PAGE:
Blood samples will be collected for a range of tests. Markers for NETs that may be measured in the blood include:
Other blood tests for NETs may include:
“Wait until you see your specialist or gastroenterologist before trying to understand your test results. They have the whole picture and you will be causing yourself unnecessary stress by trying to interpret your results.”
5-HIAA is a 24-hour urine test that measures the amount of 5-hydroxyindoleacetic acid (5-HIAA) in the body. 5-HIAA is a substance that is broken down (metabolised) in the body from serotonin by an amino acid called tryptophan.
A high level of 5-HIAA in a 24-hour urine test sample is likely to confirm whether a person’s symptoms, such as flushing of the skin (particularly the face) and diarrhoea, are due to carcinoid syndrome. However, this test may not detect other types of tumours, such as lung NETs as they do not produce 5-HIAA. In these cases, imaging techniques may be used to identify NETs suspected of being in the lungs.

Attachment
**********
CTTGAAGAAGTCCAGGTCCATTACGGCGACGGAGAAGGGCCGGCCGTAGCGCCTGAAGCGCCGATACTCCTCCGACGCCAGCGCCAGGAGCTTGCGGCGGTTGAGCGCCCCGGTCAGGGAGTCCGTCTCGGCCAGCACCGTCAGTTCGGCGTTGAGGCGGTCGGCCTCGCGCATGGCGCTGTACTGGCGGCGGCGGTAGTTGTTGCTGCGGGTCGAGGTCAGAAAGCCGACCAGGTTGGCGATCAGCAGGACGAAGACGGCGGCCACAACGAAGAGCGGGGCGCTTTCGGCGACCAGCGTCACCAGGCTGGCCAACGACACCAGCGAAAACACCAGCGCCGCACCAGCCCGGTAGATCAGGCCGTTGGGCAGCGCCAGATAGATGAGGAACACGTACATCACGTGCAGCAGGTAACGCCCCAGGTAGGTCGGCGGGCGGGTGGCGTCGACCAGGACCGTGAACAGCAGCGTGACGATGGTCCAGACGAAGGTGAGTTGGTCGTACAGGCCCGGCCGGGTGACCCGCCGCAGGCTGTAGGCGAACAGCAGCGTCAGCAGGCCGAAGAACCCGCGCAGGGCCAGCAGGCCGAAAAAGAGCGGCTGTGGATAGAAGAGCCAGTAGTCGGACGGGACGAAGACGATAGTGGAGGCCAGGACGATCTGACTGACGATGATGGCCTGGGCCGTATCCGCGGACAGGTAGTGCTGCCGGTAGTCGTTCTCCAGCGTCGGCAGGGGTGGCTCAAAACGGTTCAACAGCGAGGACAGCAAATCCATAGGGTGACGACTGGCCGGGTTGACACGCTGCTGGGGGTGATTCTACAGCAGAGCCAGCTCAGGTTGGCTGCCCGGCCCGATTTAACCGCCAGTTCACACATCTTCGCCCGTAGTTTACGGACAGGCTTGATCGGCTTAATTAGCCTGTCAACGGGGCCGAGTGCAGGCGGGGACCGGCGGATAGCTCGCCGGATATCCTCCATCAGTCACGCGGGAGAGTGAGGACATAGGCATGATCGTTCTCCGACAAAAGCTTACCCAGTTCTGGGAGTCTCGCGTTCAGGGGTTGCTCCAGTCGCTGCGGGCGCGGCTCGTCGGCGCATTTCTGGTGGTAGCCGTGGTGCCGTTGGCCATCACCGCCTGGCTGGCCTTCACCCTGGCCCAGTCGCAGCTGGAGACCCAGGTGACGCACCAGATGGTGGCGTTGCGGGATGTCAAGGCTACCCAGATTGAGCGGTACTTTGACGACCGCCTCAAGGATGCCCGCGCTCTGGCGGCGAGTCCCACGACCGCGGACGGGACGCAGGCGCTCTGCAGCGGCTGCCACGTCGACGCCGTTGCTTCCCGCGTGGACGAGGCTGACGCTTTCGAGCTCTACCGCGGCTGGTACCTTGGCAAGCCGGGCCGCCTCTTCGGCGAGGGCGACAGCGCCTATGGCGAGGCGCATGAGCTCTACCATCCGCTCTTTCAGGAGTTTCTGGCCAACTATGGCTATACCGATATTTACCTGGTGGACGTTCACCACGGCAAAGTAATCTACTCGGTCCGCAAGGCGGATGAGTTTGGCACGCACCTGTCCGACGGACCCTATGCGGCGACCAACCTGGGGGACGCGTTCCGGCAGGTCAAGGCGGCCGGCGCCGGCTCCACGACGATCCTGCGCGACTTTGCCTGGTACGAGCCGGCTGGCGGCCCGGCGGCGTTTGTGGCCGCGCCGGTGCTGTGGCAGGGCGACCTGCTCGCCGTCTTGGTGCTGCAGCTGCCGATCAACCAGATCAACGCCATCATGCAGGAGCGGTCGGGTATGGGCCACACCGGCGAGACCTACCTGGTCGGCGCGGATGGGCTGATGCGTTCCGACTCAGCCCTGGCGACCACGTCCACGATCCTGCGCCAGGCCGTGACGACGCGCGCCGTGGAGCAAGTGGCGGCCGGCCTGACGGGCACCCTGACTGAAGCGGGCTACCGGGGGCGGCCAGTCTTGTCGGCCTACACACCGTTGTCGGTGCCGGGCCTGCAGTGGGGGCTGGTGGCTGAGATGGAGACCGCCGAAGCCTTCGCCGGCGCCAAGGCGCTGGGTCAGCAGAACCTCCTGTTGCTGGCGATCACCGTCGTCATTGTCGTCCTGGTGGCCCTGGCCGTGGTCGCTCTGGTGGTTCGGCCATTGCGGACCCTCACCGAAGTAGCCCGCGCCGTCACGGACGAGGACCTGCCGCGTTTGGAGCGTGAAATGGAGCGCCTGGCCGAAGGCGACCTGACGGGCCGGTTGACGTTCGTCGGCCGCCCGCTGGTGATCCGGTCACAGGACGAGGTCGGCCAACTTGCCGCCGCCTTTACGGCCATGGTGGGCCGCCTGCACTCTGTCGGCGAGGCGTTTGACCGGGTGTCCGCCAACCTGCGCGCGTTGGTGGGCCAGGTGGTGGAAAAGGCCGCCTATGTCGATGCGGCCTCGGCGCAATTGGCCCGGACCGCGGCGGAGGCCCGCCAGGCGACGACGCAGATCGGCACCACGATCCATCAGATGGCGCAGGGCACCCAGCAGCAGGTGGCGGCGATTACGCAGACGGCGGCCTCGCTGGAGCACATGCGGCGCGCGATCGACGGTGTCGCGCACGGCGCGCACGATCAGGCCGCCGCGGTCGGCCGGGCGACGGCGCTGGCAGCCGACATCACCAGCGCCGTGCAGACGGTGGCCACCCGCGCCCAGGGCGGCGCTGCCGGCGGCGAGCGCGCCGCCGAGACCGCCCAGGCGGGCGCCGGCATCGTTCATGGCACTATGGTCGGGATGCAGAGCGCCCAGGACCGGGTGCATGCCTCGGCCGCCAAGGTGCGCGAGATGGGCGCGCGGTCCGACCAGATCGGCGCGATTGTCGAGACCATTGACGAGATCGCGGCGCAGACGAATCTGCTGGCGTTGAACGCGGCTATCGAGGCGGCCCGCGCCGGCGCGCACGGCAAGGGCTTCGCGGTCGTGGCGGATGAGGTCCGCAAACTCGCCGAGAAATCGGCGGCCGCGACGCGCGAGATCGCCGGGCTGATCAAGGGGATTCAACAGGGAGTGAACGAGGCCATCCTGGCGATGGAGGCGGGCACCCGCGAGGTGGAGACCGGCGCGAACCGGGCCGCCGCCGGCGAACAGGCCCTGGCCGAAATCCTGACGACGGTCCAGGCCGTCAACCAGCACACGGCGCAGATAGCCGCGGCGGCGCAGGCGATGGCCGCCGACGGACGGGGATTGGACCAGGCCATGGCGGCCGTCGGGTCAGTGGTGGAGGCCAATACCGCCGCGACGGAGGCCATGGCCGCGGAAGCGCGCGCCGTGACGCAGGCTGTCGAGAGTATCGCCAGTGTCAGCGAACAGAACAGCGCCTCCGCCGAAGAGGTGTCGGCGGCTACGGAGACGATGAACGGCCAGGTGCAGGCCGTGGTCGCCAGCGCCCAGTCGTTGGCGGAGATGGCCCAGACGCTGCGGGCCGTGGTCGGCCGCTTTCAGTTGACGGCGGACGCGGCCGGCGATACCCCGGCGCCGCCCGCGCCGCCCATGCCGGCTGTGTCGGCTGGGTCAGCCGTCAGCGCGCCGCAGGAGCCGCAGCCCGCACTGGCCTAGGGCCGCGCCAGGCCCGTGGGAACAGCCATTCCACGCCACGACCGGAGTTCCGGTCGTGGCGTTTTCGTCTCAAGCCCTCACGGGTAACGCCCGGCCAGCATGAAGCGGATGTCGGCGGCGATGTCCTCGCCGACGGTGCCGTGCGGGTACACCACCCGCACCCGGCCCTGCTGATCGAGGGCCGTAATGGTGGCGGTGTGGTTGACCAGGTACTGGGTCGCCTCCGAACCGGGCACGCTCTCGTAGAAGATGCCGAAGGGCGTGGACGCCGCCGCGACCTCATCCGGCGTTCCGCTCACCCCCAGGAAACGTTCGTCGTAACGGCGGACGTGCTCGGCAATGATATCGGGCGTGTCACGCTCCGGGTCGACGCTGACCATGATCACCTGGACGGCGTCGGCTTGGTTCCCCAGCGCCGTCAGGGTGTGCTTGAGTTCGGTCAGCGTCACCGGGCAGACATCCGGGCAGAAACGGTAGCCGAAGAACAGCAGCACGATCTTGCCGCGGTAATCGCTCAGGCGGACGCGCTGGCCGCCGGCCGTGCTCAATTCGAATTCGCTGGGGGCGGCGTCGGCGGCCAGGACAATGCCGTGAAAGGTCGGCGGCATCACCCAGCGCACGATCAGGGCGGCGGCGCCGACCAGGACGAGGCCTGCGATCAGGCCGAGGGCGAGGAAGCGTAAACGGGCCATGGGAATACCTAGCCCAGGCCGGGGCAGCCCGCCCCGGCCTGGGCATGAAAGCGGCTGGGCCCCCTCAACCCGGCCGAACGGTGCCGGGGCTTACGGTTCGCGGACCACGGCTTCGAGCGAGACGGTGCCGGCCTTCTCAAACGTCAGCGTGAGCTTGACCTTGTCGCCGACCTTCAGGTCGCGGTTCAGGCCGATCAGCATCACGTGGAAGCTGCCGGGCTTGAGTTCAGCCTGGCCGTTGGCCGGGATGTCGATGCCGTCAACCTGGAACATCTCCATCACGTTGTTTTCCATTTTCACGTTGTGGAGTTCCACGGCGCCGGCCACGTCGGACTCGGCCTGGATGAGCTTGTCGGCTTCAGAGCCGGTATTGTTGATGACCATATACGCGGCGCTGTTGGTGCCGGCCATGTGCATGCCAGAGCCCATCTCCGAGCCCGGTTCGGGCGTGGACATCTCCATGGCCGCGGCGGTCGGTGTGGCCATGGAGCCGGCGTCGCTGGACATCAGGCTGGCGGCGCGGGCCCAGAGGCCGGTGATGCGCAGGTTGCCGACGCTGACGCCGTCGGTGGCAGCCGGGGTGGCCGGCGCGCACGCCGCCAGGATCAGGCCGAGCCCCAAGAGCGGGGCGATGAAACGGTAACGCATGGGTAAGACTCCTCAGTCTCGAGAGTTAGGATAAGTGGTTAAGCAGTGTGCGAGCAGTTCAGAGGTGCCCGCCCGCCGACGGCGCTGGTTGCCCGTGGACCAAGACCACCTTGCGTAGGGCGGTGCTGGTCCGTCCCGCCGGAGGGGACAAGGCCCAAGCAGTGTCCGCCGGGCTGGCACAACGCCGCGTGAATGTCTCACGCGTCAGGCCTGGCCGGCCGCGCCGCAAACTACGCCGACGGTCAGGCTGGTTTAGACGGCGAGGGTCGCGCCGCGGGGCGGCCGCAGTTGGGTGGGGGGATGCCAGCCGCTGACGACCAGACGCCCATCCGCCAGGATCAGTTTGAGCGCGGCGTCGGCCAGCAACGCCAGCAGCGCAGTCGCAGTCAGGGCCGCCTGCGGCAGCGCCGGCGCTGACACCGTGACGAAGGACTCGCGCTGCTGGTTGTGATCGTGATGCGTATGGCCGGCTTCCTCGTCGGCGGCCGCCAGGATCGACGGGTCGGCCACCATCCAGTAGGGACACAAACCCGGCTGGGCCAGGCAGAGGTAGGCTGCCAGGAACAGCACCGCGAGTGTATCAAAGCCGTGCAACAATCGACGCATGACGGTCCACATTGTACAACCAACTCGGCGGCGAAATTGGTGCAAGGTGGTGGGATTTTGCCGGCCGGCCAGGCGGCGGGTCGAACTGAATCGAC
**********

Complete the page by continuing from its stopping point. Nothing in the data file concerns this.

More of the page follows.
For the 5-HIAA test you will usually be asked to avoid certain foods beforehand and for 24 hours during the test as they contain substances that might artificially raise your 5-HIAA levels and so give a false positive result. These foods include chocolate, olives, bananas, pineapple and its juice; all tomato products, plums, aubergine, avocado, kiwi fruit, walnuts, brazil nuts, cashew nuts, tea, coffee and alcohol. Your NETs specialist doctor should be able to advise you on this and provide you with a list.
Catecholamines is a collective term for the hormones adrenaline, noradrenaline and dopamine. High levels of catecholamines or their metabolites in the urine or blood may indicate the presence of NETs. Catecholamines or their metabolites are usually measured in 24-hour urine samples.
Learn about carcinoid tumours, GI-NETs, pancreatic NETs and lung NETs, and the symptoms of NETsLearn About NETs
Read about treatment options for NETs, including surgery, radiotherapy and medicationsTreatment Options
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